PS: Obama may cheat in elections (throwing candidates off the ballot), fundraising (millions in shadowy contributions), governing (executive orders), and killing (trials for some American citizens, drones for others), but that doesn’t mean he cheats at the important stuff like marriage and golf.
PPS: Well, no one’s accused him of cheating at golf.
PPPS: Do you think Michelle would have gone to Japan if she knew that its legislature was called the Diet?
Japan is turning into a rare bright spot in the world coal market, stepping up coal-fired power generation to replace nuclear plants that went offline after the 2011 Fukushima accident.
Plans by Japanese companies to spend billions of dollars on new coal-fired plants offer a striking contrast with the U.S., which has effectively blocked new coal plants using existing technology over concerns about global warming.
If the plans all come to fruition, Japan’s coal-fired power capacity would increase to around 47 gigawatts over the next decade or so, up 21% from the time right before the Fukushima accident.
The announcement that Japan’s population fell by almost a quarter of a million in 2013 – the fifth consecutive annual fall – brought warnings that the country may be in terminal decline.
Japan has the world’s oldest population, with a median age of 46 years, an average lifespan of 84, and a quarter of the population over 65. But this doesn’t have to mean a gloomy future. What happens in the coming years might even point the way for other countries.
Japanese longevity can’t compensate for its ultra-low fertility rate – just 1.4 children per woman. Hard-working Japanese society has “embraced voluntary mass childlessness”, says Nicholas Eberstadt, a demographer at the American Enterprise Institute in Washington DC. One in four don’t have children. Some European countries also have low fertility rates, but top up with migrants. Insular Japan does not.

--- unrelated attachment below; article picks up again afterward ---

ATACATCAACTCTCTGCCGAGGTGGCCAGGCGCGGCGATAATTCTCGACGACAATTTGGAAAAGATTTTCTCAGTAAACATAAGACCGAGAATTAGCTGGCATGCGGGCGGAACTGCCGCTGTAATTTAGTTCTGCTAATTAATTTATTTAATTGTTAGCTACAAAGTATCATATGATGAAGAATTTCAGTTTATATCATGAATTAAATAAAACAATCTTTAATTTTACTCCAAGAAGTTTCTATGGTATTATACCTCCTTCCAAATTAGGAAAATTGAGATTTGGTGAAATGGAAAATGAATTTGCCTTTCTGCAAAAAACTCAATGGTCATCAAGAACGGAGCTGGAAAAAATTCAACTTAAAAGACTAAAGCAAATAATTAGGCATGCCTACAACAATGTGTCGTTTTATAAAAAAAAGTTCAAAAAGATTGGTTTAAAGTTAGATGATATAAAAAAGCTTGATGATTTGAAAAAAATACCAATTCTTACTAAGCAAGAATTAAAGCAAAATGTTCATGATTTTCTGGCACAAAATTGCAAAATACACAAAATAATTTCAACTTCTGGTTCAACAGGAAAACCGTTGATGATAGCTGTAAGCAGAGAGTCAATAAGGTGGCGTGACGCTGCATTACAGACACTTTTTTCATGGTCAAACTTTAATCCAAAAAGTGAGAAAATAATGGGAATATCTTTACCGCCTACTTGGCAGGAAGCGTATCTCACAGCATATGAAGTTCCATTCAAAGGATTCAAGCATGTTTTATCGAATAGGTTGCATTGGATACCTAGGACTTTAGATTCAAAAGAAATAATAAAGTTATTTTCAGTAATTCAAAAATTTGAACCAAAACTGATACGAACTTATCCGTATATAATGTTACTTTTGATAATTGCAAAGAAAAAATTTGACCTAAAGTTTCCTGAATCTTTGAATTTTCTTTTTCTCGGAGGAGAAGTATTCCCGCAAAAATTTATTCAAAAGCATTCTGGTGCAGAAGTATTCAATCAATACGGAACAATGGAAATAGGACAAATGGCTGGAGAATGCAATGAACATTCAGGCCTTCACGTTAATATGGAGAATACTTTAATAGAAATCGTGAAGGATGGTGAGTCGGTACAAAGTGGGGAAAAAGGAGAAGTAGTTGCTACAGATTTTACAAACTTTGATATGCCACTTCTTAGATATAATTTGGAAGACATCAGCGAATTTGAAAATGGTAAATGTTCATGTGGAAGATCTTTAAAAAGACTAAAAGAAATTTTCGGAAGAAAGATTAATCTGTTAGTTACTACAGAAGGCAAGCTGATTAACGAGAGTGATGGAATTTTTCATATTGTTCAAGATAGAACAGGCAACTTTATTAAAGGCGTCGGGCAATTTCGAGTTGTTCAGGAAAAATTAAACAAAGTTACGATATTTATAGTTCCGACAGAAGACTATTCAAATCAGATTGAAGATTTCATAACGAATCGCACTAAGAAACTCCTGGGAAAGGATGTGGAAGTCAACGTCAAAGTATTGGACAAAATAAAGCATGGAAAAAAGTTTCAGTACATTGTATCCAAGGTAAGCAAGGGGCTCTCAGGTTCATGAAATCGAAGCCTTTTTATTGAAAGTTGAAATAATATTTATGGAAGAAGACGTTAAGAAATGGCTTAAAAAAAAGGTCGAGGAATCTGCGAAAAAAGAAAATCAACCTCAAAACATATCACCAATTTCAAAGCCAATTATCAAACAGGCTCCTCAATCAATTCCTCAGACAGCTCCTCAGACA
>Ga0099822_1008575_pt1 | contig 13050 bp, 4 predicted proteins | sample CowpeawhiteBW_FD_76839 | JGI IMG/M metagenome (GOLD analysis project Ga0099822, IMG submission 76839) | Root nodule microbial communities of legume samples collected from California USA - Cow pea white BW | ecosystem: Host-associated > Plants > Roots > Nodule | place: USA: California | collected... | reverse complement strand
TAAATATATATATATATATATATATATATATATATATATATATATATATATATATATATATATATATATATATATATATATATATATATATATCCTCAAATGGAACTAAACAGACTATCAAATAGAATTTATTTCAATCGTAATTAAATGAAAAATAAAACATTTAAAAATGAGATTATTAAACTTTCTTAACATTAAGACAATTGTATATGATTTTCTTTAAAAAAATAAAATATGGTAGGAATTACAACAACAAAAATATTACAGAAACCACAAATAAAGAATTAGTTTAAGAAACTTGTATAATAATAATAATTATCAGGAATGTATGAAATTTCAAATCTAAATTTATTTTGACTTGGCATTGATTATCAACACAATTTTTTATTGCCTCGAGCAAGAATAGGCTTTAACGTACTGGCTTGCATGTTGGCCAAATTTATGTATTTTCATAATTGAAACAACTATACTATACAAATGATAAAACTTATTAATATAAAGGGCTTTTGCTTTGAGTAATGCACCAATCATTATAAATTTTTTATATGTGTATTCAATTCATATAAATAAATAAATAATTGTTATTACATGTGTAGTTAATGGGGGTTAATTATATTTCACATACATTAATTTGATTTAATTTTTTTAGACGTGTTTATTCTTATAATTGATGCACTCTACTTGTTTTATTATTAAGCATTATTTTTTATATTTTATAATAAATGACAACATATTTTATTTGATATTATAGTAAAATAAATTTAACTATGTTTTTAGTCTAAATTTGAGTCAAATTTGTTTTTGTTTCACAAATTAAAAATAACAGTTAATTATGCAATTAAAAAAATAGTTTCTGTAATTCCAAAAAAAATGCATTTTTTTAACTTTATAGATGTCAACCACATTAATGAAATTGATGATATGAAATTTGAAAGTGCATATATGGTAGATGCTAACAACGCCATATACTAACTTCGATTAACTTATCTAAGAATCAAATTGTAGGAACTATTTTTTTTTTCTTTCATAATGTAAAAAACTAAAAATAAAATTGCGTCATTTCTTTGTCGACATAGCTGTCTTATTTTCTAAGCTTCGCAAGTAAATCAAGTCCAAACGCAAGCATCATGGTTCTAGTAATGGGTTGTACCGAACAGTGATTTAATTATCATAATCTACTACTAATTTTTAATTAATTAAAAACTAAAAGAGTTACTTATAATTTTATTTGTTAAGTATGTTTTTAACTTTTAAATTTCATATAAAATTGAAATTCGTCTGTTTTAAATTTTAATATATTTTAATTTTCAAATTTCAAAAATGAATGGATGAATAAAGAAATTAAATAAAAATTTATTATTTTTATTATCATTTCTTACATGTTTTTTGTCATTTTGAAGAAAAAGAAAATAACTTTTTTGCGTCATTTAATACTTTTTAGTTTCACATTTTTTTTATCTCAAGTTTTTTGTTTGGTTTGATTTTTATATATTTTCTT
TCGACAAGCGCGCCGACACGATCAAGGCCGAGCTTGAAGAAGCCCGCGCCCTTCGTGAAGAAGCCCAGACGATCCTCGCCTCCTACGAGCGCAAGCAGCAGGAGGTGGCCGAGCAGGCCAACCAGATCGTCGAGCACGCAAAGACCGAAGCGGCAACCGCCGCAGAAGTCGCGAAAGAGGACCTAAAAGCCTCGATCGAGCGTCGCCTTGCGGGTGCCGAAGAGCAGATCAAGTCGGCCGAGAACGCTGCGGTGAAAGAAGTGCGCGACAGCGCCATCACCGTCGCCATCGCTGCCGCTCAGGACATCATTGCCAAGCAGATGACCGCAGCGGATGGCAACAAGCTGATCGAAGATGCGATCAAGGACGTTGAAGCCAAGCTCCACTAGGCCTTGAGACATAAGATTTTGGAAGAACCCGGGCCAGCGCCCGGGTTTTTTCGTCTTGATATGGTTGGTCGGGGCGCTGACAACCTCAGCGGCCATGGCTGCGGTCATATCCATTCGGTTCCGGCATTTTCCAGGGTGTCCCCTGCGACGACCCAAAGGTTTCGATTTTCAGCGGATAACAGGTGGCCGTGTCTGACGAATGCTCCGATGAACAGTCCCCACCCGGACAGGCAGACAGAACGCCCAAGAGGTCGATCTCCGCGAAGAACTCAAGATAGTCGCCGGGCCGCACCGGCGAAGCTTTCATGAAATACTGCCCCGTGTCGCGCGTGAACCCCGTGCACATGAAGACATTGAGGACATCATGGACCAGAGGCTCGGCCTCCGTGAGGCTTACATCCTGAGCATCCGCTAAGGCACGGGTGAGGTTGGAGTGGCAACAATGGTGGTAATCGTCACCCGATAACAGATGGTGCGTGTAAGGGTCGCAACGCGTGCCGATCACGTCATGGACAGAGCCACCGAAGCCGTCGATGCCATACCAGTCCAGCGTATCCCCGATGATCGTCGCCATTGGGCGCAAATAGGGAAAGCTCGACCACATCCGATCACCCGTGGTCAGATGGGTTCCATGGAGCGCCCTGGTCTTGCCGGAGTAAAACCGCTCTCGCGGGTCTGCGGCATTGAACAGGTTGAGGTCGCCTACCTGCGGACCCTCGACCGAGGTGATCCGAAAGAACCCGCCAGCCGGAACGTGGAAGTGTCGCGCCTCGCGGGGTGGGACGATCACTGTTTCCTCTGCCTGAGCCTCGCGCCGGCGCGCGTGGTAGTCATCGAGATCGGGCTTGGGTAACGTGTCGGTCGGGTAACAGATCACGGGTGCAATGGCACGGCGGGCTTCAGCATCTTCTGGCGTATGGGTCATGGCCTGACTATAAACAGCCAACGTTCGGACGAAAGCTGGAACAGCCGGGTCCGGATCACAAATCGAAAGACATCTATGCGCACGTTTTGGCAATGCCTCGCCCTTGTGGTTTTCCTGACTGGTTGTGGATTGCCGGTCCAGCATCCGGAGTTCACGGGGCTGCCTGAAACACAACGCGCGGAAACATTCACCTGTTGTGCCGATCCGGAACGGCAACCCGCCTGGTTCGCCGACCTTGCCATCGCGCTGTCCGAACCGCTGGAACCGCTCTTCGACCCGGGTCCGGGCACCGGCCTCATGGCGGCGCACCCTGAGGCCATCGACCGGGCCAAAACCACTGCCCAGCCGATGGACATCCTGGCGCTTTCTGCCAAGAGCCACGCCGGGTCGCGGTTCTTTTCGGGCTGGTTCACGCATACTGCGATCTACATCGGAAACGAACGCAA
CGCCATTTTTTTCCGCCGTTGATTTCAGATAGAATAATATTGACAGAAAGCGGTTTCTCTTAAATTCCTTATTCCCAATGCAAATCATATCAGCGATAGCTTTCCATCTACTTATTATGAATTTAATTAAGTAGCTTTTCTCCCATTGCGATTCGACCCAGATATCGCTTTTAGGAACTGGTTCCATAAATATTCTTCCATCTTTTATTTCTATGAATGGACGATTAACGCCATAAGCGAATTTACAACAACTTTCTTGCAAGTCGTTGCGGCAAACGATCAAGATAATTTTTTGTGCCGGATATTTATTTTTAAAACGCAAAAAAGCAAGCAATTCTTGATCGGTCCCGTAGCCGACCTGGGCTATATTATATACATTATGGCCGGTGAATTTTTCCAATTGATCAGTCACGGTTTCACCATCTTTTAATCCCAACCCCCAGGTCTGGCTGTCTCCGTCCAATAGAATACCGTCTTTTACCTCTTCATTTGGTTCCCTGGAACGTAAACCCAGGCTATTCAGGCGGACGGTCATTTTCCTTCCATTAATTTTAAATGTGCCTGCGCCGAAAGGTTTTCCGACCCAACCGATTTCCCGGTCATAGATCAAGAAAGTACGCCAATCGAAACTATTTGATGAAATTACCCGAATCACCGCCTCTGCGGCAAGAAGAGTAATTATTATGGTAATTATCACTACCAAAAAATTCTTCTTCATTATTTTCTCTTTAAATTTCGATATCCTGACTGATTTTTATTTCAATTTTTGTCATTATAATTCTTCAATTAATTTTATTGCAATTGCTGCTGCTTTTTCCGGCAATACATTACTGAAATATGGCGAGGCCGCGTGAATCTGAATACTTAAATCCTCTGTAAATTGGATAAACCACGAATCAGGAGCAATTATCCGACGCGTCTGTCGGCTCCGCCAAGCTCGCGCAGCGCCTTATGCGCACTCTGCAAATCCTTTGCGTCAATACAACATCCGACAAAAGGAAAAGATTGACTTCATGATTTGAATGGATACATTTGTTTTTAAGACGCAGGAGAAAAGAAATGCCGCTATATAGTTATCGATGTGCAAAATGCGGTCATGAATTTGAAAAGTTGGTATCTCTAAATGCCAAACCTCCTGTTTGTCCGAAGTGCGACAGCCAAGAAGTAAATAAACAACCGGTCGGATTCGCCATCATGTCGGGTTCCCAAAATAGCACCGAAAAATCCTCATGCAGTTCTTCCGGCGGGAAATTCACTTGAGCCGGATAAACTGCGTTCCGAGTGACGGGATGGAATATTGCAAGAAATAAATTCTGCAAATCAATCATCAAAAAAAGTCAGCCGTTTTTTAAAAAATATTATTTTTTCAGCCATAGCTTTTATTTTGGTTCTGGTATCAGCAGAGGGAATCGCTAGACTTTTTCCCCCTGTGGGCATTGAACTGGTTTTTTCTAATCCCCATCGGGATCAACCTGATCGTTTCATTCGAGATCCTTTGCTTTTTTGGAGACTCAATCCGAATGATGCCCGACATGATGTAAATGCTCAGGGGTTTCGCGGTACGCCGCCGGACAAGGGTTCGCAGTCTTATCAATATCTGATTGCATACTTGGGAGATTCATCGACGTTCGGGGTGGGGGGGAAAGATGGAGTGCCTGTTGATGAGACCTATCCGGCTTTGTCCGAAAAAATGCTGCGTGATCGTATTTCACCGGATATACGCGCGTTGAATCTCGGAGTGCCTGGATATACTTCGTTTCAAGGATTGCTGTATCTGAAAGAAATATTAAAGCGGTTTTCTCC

The conventional view is that this is bad news: shrinking numbers hobble economic growth and the ageing population is a major financial burden. But Eberstadt says there is another side. The proportion of Japan’s population that is dependent on those of working age isn’t unusual, he says, it’s just that it has almost twice as many over-65s as children. Consequently Japan spends less on education. And because the Japanese are the world’s healthiest, care bills are also lower than in other nations.
Thanks to the falling population, individual income has been rising strongly – outperforming most US citizens’.
With 127 million people, Japan is hardly empty. But fewer people in future will mean it has more living space, more arable land per head, and a higher quality of life, says Eberstadt. Its demands on the planet for food and other resources will also lessen.